Embodiments have generally been discussed in which the computing device receives position data and performs the calculations necessary to determine the position of the stylus, as well as the operations necessary to depict markings on a display that correspond to motion of the stylus. It should be appreciated that the stylus may include a microprocessor capable of calculating its relative position from the zero point based on the position data accrued by the position sensing device(s). In such an embodiment, the stylus may perform digital signal processing to determine its location and transmit a calculated position as a set of coordinates, such as Cartesian, polar, spherical, cylindrical coordinates and so forth, to the computing device.
In operation 410 the stylus 100 transmits the vertical and horizontal data, and optionally depth data, via the transmitter 214. In operation 412 the stylus stores the vertical and horizontal data in the memory 216. However, operation 410 and operation 412 are interchangeable and/or may be omitted. For example, operation 410 may come after operation 412. This would mean that the stylus 100 would gather the horizontal and vertical data (as illustrated in the third and fourth operations 406, 408) and store the horizontal and vertical data as illustrated in the sixth operation 412 and then transmit the data as illustrated in the fifth operation 410. Such transmission may occur at set time intervals. Furthermore, either operation 410 or operation 412 may be omitted. For example, after the stylus 100 completes operation 410 and transmits the vertical and horizontal data the process may be complete. Conversely, the stylus 100 could gather the horizontal and vertical data as required by operation 408 and then proceed to operation 412 without ever executing operation 410. This would allow the stylus 100 to store the horizontal and vertical data in the memory 216 without transmitting said data.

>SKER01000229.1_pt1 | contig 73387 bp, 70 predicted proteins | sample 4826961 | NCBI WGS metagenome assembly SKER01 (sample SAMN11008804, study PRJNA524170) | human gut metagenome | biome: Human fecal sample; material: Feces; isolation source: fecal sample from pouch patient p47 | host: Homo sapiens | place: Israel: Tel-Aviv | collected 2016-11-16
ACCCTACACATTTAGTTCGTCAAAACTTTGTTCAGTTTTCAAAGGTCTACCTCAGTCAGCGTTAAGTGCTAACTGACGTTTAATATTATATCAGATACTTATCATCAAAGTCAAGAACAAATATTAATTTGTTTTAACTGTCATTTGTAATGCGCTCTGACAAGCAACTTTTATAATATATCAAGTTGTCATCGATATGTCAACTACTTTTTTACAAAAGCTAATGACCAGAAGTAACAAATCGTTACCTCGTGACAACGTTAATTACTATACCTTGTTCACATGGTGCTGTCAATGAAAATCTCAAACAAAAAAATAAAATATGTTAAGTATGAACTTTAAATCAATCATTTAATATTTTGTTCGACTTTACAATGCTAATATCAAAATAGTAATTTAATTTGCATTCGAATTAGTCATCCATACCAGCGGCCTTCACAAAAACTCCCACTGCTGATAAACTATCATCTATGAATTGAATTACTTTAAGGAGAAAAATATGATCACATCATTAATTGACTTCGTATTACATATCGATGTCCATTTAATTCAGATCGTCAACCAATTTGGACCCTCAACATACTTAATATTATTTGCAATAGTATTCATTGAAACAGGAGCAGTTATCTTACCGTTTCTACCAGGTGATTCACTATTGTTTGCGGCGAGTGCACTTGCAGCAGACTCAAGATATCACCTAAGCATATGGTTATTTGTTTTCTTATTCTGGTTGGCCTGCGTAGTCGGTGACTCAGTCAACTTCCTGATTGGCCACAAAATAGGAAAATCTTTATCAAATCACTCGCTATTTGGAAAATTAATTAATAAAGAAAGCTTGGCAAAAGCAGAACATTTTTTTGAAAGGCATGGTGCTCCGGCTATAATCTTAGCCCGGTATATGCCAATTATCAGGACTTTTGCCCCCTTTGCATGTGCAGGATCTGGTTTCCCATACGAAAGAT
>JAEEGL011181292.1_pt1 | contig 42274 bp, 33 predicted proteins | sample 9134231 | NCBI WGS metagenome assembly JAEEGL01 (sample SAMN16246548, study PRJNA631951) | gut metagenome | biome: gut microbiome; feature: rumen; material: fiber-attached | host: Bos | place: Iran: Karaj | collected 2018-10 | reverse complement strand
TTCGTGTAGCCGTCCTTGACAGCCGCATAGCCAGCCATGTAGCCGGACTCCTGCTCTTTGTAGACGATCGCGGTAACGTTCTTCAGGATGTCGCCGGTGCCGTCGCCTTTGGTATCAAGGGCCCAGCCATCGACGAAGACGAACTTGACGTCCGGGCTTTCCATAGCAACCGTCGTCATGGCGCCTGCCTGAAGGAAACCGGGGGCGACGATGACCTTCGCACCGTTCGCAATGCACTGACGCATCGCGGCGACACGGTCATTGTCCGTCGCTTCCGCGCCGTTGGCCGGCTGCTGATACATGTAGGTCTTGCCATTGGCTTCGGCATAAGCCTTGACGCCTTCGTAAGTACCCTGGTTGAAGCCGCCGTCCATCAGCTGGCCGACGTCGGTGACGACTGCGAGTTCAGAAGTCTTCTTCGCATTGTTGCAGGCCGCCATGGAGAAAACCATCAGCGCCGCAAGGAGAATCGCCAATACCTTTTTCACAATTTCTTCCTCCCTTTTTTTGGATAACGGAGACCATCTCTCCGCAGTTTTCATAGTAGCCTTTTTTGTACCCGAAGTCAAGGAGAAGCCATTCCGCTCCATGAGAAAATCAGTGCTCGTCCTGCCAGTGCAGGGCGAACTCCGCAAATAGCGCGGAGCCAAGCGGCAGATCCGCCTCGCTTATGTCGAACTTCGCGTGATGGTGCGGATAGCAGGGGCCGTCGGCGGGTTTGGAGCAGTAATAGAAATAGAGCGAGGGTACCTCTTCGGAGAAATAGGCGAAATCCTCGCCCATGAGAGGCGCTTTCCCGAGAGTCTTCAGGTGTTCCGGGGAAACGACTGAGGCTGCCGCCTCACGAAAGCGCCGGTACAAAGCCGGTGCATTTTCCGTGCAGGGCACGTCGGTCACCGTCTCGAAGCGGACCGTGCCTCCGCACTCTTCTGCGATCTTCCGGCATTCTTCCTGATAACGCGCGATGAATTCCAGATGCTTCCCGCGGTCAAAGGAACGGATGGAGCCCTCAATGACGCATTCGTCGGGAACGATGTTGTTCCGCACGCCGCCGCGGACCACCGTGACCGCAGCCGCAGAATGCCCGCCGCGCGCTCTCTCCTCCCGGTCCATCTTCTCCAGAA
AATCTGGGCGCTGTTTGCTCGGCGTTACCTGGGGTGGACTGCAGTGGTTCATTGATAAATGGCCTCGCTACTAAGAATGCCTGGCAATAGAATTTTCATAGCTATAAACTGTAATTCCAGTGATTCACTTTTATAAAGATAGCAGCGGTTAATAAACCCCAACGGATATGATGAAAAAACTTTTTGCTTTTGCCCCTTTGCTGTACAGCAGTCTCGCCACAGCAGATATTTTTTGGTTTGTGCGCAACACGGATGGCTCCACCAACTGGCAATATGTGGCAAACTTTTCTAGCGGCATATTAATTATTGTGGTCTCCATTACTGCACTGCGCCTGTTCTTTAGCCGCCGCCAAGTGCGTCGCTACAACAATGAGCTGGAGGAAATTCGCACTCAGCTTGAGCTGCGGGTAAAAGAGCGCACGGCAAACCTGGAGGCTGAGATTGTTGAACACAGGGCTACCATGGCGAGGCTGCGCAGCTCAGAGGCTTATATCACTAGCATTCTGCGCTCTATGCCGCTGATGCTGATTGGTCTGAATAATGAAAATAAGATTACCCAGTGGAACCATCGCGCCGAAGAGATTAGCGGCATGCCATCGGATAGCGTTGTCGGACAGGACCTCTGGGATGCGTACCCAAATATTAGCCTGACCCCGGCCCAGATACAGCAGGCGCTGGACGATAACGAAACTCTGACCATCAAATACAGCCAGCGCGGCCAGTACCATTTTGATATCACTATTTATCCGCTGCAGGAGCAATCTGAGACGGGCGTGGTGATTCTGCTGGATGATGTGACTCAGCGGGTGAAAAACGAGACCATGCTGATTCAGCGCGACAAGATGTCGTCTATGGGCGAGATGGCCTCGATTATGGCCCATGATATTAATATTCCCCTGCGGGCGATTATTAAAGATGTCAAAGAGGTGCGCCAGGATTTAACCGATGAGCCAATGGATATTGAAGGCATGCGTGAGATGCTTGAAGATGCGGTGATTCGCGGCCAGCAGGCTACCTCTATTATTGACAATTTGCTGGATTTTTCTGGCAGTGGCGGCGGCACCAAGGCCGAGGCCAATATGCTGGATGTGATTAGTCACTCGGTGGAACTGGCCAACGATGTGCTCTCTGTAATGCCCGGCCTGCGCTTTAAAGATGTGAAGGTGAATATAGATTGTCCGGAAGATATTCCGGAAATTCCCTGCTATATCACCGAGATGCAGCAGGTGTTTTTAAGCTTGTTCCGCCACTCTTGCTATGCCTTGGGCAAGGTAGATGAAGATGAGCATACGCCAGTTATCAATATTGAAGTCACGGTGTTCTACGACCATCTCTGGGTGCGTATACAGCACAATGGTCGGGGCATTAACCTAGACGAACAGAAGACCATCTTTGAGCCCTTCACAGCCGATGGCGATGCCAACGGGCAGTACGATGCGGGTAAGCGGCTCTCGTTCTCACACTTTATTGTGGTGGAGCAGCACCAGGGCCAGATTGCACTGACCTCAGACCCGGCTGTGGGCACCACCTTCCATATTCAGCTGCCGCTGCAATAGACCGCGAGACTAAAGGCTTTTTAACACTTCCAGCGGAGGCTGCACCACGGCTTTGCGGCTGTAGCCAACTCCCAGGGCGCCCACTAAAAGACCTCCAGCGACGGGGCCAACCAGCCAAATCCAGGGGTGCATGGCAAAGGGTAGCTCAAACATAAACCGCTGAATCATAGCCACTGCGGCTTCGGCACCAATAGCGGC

In operation 510 the stylus 100 transmits the position data to the computing device 106. This is accomplished by the transmitter 214 and may be done after the stylus stops moving or may be done simultaneously as the stylus moves. In operation 512 the computing device 106 receives the position data. This may be accomplished through a receiver integral or external to the computing device 106. In operation 514 the position data is processed by the computing device 106. This may be done by any means, such as a microprocessor or the like. In operation 516 the computing device 106 displays the motions of the stylus as graphical data on an associated screen or other display device. In operation 509 the stylus, and thus the memory 216, is connected to an upload interface. Then, in operation 511 the position data is uploaded to a computing device associated with the upload interface. This would allow the user to upload the data of his drawing/writing onto any desired computing device.